• How Fashola tried to rehabilitate family
He was a rare breed. A footballer, who placed his country above every personal need. That was Samuel Sochukwuma Okwaraji. He was a patriot, who slumped and died on the pitch of the National Stadium, Lagos on August 12, 1989 during a World Cup qualifier against Angola. The game had 13 minutes left with Nigeria struggling to tame the stubborn Palancas Negras.
One striking incident on this particular day was that the ambulance stationed at the stadium failed to start as the officials struggled to take the midfielder to hospital. Okwaraji was eventually confirmed dead on arrival at the hospital.
Recently, on May 19, search company, Google, celebrated the icon with a doodle on what would have been his birthday.
And yesterday, the social media went haywire with a grateful nation celebrating Nigeria’s former attacking midfielder, who preferred the jersey number six to either 10 or eight.
Writing for The Vanguard, Emmanuel Okogba said of Okwaraji, “in a country where the learned went on to become politicians using their educated wits to con a nation full of semi-literates in the 1980s, Okwaraji was an oddity in that the law graduate from Rome, Italy decided to engage the beautiful sport.
“The team he played with was not full of university graduates (no offence to his contemporaries who only became more enlightened through their exposures in the sport.
“This not only made Nigerians fall in love with him but in many ways he bridged the gap between the rich and poor, literate and illiterate, proletariat and bourgeoisie. If widespread rumours are to be believed, Okwaraji used his personal funds to fly himself down to Nigeria for matches with the Eagles and never asked the Nigeria Football Association (now NFF) for refunds.”
Also remembering the late football patriot, the Buhari Campaign Organisation tweeted: “Exactly 30 years ago, when the nation was in an unprecedented miserable mood, the iconic, patriotic and true nationalistic man Samuel Chukwudi Okparaji passed away while serving his father land. We pray may his soul rest in perfect peace. Amen.”
Writing for the Recorder of August 12, 2019, Ikeddy Isiguzo, a former Editorial Board chairman of the Vanguard newspapers, recollects his relationship with the late footballer, “I met Sam through Onochie Anibeze. Another friend Ben Edokpayi had written about a Nigerian in Europe who was asking for a chance (only a game) to prove to Nigerians that he had a place in the Super Eagles that was suffused with great players at various stages of their distinguished careers.
“By August 12, he had become famous for his humility, education (he was a PhD student in law), amazing football skills, and his willingness to put his country first, always.
“Sam debuted for Nigeria January 30, 1988 against Algeria, at the Nnamdi Azikwe Stadium, Enugu. It was an appropriate introduction. He grew up in Enugu and his family was still there.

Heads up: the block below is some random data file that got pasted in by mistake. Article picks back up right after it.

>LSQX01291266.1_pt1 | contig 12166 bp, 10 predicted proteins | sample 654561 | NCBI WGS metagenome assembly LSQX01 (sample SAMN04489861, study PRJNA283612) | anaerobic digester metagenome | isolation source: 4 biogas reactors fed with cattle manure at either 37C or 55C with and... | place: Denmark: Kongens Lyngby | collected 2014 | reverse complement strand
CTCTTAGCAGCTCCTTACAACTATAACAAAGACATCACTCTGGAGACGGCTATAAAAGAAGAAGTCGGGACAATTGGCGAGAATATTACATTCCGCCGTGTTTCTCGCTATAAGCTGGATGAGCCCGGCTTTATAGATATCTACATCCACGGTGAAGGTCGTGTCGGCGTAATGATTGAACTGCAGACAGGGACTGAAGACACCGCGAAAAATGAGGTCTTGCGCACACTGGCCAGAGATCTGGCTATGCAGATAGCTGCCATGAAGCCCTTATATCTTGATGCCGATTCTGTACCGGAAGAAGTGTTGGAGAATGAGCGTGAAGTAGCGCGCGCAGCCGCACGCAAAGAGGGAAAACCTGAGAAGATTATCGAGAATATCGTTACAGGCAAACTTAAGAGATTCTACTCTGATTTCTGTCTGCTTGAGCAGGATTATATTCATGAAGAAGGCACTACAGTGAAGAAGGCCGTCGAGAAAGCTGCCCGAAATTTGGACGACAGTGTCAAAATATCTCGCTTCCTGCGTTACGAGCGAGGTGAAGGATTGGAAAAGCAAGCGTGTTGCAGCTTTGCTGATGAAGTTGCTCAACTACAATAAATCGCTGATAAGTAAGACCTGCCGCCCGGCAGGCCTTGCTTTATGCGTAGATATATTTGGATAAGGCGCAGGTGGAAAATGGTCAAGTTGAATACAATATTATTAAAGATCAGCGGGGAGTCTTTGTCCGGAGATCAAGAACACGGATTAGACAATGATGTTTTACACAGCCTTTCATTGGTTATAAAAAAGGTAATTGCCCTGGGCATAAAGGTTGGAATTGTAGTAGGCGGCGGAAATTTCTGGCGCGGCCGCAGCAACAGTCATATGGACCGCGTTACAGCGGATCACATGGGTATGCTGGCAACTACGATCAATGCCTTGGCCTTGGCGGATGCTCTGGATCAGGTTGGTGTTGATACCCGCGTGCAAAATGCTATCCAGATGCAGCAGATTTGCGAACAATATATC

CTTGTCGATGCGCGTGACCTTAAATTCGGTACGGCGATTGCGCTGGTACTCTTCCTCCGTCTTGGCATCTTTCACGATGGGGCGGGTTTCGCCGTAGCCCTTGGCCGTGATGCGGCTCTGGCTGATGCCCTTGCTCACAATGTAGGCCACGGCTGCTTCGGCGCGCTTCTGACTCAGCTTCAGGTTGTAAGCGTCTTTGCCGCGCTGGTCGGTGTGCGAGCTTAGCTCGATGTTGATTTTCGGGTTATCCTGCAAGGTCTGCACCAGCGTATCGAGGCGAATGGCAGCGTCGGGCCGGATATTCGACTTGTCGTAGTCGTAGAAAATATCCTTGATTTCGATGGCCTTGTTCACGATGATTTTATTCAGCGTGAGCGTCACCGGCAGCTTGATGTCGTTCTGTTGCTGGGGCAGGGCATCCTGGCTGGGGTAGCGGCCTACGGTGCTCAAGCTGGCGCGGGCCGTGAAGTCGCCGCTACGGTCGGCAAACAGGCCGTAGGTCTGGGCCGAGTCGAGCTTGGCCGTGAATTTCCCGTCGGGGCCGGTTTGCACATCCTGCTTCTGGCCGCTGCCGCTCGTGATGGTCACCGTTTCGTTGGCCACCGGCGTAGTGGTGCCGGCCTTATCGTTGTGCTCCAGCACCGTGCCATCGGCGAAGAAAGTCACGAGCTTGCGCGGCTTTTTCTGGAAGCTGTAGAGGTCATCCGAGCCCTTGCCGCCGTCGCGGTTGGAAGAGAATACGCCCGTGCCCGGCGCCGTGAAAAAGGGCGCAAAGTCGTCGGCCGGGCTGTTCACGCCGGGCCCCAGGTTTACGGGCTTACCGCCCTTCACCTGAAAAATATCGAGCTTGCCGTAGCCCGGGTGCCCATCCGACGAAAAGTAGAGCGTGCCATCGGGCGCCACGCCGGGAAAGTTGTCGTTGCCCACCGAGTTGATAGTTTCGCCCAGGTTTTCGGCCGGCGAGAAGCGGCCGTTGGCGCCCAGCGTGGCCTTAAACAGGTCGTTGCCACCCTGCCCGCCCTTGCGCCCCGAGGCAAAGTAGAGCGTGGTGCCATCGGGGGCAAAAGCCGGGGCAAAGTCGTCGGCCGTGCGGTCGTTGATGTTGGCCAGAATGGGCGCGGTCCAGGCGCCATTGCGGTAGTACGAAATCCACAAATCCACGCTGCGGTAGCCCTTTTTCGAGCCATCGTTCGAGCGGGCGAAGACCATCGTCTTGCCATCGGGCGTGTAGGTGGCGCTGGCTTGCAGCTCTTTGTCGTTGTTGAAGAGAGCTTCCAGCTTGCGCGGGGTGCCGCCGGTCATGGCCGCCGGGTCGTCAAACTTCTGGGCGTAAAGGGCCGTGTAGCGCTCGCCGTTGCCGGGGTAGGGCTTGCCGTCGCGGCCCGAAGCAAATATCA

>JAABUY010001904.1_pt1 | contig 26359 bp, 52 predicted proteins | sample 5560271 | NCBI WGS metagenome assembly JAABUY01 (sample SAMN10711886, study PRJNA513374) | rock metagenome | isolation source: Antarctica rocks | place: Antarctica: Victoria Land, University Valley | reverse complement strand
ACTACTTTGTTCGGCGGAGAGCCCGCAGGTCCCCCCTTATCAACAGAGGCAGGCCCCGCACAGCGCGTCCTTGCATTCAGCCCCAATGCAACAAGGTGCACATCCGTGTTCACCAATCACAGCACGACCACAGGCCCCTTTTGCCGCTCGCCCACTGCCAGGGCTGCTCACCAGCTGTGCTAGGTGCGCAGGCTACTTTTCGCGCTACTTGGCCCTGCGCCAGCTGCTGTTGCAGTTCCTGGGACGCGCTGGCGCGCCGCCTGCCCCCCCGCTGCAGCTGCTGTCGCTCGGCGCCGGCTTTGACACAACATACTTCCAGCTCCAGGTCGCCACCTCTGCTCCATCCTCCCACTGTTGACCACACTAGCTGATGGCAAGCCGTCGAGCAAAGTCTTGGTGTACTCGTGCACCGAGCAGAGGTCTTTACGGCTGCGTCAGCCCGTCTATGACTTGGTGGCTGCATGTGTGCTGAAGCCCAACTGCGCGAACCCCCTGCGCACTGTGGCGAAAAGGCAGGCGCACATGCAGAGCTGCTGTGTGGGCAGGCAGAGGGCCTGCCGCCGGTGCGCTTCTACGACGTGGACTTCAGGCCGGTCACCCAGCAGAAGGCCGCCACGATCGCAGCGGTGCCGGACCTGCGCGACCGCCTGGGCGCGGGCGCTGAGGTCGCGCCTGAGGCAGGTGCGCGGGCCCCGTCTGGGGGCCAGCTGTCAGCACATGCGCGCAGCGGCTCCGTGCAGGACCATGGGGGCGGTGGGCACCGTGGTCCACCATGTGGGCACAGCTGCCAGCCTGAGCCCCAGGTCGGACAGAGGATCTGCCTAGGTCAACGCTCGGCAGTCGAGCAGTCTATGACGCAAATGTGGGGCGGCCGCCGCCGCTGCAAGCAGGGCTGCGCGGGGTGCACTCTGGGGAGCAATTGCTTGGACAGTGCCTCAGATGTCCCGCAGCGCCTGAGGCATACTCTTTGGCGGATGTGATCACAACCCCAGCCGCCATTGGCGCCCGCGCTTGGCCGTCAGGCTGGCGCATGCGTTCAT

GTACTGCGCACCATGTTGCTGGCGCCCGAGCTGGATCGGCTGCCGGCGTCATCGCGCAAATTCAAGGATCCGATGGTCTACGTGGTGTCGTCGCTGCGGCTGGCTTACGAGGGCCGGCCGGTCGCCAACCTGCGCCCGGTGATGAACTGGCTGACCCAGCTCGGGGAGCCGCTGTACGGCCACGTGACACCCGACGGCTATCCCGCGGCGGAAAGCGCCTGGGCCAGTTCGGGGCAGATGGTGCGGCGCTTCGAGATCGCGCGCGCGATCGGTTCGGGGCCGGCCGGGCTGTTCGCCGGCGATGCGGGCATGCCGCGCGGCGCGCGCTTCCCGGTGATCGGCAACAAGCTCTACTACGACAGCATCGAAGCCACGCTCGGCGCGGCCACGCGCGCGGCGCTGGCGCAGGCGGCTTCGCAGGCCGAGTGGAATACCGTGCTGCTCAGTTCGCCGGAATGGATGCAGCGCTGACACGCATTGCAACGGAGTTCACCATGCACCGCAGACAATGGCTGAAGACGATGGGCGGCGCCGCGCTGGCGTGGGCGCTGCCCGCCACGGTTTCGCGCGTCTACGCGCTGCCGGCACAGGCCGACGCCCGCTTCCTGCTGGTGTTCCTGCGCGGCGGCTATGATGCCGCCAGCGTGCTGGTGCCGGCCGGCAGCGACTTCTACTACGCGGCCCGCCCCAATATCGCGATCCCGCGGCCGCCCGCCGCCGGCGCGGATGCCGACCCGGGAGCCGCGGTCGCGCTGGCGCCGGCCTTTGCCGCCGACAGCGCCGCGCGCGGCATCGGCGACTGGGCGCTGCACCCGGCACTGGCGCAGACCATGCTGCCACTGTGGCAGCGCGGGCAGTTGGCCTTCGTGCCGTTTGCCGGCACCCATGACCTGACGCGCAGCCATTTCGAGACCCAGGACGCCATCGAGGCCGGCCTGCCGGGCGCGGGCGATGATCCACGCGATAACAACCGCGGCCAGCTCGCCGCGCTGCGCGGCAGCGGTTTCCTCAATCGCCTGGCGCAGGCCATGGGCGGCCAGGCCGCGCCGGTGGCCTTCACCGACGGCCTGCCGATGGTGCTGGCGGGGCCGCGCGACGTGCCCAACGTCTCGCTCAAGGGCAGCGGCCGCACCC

“He was amazing. Nigerians noticed. He had played at the 1988 Africa Cup of Nations where Nigeria finished second, scoring the competition’s fastest goal, a stunner against Cameroun that kept the Indomitable Lions in check among other contributions. He was in the 1988 Olympic team and his eyes were set on the World Cup in Italy, a country where he began his professional career in 1984-1985, in AS Roma. He played for NK Dynamo Zagreb (1985-1986), Austria Klagenfurt (1986-1987), VfB Stuttgart (1987-1989), SSV Ulm (loan) (1987-1988).
“The Italians had wanted him to nationalise, or at least, play in their League, he refused, telling them he would play for Nigeria. It would have been a delight to appear at the 1990 World Cup in Italy in Nigerian colours. He died driving that dream. He was just 25!
“Sam was different. He prepared his contract, which always featured a clause that he would be available for his country, without any cost to Nigeria. At this time, clubs and players asked for various sums to be paid to represent the country. Unlike others who stayed in hotels on arriving Lagos, he would stay with his relations in Festac Town.”
There is the legend of a true life story involving Okwaraji and his club managers.
His Belgian club had told him they would not release him to play for Nigeria in a World Cup qualifier, but Okwaraji would hear none of that. And so he stormed the manager’s office to tell them that nothing would stop him from playing for the Eagles.
He allegedly told the club: “I’m a lawyer and you know and I signed to play football for certain conditions but I don’t think it included reselling my services to my country.
“You or your club cannot stop me from playing for my country. Let me tell you, I’m going to represent my country whether you like it or not.”
Sadly, while the footballer sacrificed his all in service of the nation, Nigeria has failed to support the family he left behind.
After his death, the Federal Government promised to take care of his mother and also provide good employment for members of his immediate family. But none of these promises have been kept.
That is, except the gesture by former Lagos Governor, Babatunde Fashola, who built a house for Okwaraji’s mother in his hometown, Umudioka, Imo State.
Okwaraji’s bust was erected in front of the National Stadium, Lagos in 2011, also by Fashola, who had, in 2009, organised a memorial game for the late footballer.